Offline stands2reason

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Re: Grammar Questions and Observations
« Reply #51 on: July 08, 2019, 09:59:51 AM »
My bad, dangling preposition.

Offline The Latinist

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Re: Grammar Questions and Observations
« Reply #52 on: July 08, 2019, 11:06:23 AM »
My point is that the video does not use the term correctly.
I would like to propose...that...it is undesirable to believe in a proposition when there is no ground whatever for supposing it true. — Bertrand Russell

Offline CookieMustard

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Re: Grammar Questions and Observations
« Reply #53 on: July 08, 2019, 03:17:32 PM »
My point is that the video does not use the term correctly.

I believe the term was used correctly.  The point is the dangling doesn't refer to the  subject of the following phrase. The rearranging procedure for dangling participles says to move the phrase after the subject. In this case: I, hiding under the floorboards, have finally found you.

As a reference I am using "A Guide to Grammar and Style" by Lynch.

Offline The Latinist

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Re: Grammar Questions and Observations
« Reply #54 on: July 08, 2019, 04:18:11 PM »
A participial phrase does not have to modify a subject; it is perfectly fine to use it to modify the object, as was the intent here. The problem is its positioning, not that it's dangling. Again, a dangling participle is one which modifies a noun not present in the text, not one which is simply misplaced in the sentence.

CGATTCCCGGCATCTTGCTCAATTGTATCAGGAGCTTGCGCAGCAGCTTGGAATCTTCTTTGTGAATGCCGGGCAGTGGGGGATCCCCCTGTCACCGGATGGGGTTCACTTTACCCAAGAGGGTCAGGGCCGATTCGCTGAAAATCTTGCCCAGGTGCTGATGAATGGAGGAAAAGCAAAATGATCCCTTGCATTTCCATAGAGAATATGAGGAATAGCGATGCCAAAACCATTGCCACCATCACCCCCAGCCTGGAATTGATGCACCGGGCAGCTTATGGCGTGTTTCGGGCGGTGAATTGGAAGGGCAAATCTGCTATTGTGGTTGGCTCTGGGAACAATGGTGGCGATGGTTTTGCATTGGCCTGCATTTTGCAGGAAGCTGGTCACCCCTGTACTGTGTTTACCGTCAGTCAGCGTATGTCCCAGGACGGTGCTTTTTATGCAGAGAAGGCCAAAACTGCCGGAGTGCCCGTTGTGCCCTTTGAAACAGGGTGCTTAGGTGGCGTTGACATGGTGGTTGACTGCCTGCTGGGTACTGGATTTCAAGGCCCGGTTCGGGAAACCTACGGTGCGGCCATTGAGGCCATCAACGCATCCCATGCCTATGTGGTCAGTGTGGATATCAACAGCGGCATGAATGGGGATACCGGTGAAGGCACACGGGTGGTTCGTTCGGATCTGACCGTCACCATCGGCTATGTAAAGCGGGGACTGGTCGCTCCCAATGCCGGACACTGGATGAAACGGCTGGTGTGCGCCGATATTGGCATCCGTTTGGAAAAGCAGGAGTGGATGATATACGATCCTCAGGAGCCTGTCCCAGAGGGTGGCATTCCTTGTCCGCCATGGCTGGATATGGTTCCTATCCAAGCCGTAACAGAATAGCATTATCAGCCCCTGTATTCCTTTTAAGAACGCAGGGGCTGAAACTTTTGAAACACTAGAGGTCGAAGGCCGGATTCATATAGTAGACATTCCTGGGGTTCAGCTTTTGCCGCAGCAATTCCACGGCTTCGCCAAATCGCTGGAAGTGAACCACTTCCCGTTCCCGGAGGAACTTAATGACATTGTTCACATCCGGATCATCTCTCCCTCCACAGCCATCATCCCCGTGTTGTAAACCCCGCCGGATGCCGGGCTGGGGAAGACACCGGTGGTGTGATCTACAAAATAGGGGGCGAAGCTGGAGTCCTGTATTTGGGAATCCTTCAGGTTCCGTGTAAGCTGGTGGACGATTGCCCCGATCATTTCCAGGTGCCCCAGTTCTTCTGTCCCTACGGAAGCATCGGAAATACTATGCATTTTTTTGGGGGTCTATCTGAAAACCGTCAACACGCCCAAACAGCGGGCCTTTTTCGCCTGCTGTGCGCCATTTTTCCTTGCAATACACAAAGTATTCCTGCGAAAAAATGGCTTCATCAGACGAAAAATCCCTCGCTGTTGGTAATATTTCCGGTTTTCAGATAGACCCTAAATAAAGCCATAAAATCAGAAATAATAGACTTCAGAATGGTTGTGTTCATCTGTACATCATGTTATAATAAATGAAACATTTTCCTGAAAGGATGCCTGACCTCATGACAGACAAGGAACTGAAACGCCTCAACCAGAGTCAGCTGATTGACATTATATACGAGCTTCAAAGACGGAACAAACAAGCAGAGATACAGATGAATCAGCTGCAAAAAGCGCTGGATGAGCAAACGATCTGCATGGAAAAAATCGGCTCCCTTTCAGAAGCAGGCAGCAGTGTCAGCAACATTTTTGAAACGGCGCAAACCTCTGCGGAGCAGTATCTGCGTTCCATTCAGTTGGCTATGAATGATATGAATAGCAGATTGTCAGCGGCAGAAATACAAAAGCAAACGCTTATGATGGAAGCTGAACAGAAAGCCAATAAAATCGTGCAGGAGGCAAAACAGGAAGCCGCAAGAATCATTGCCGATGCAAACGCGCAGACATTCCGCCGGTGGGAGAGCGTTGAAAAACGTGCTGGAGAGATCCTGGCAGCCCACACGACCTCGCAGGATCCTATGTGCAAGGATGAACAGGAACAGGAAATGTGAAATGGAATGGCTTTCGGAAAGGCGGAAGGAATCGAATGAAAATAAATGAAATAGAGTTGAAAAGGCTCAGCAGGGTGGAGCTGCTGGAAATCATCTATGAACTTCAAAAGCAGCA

I would like to propose...that...it is undesirable to believe in a proposition when there is no ground whatever for supposing it true. — Bertrand Russell

Offline CookieMustard

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Re: Grammar Questions and Observations
« Reply #55 on: July 08, 2019, 04:58:09 PM »
A participial phrase does not have to modify a subject; it is perfectly fine to use it to modify the object, as was the intent here. The problem is its positioning, not that it's dangling. Again, a dangling participle is one which modifies a noun not present in the text, not one which is simply misplaced in the sentence.

The only conclusion I can draw from what you say is that grammarians don't all agree on some of the finer points of what constitutes a dangling participle so it is at least debatable that the term was used correctly in the video.  Apart from the reference work I cited, the Oxford Dictionary of Grammar also disagrees with you.  This book gives the following quote from Shakespeare as an example of a dangling participle: "Sleeping in mine orchard, a serpent stung me." According to this book it is the misplacement that makes it dangling. I'm not saying that you are wrong, but (given the somewhat arbitrary nature of  some aspects of grammar) that it seems that some grammarians disagree on what a dangling participle is.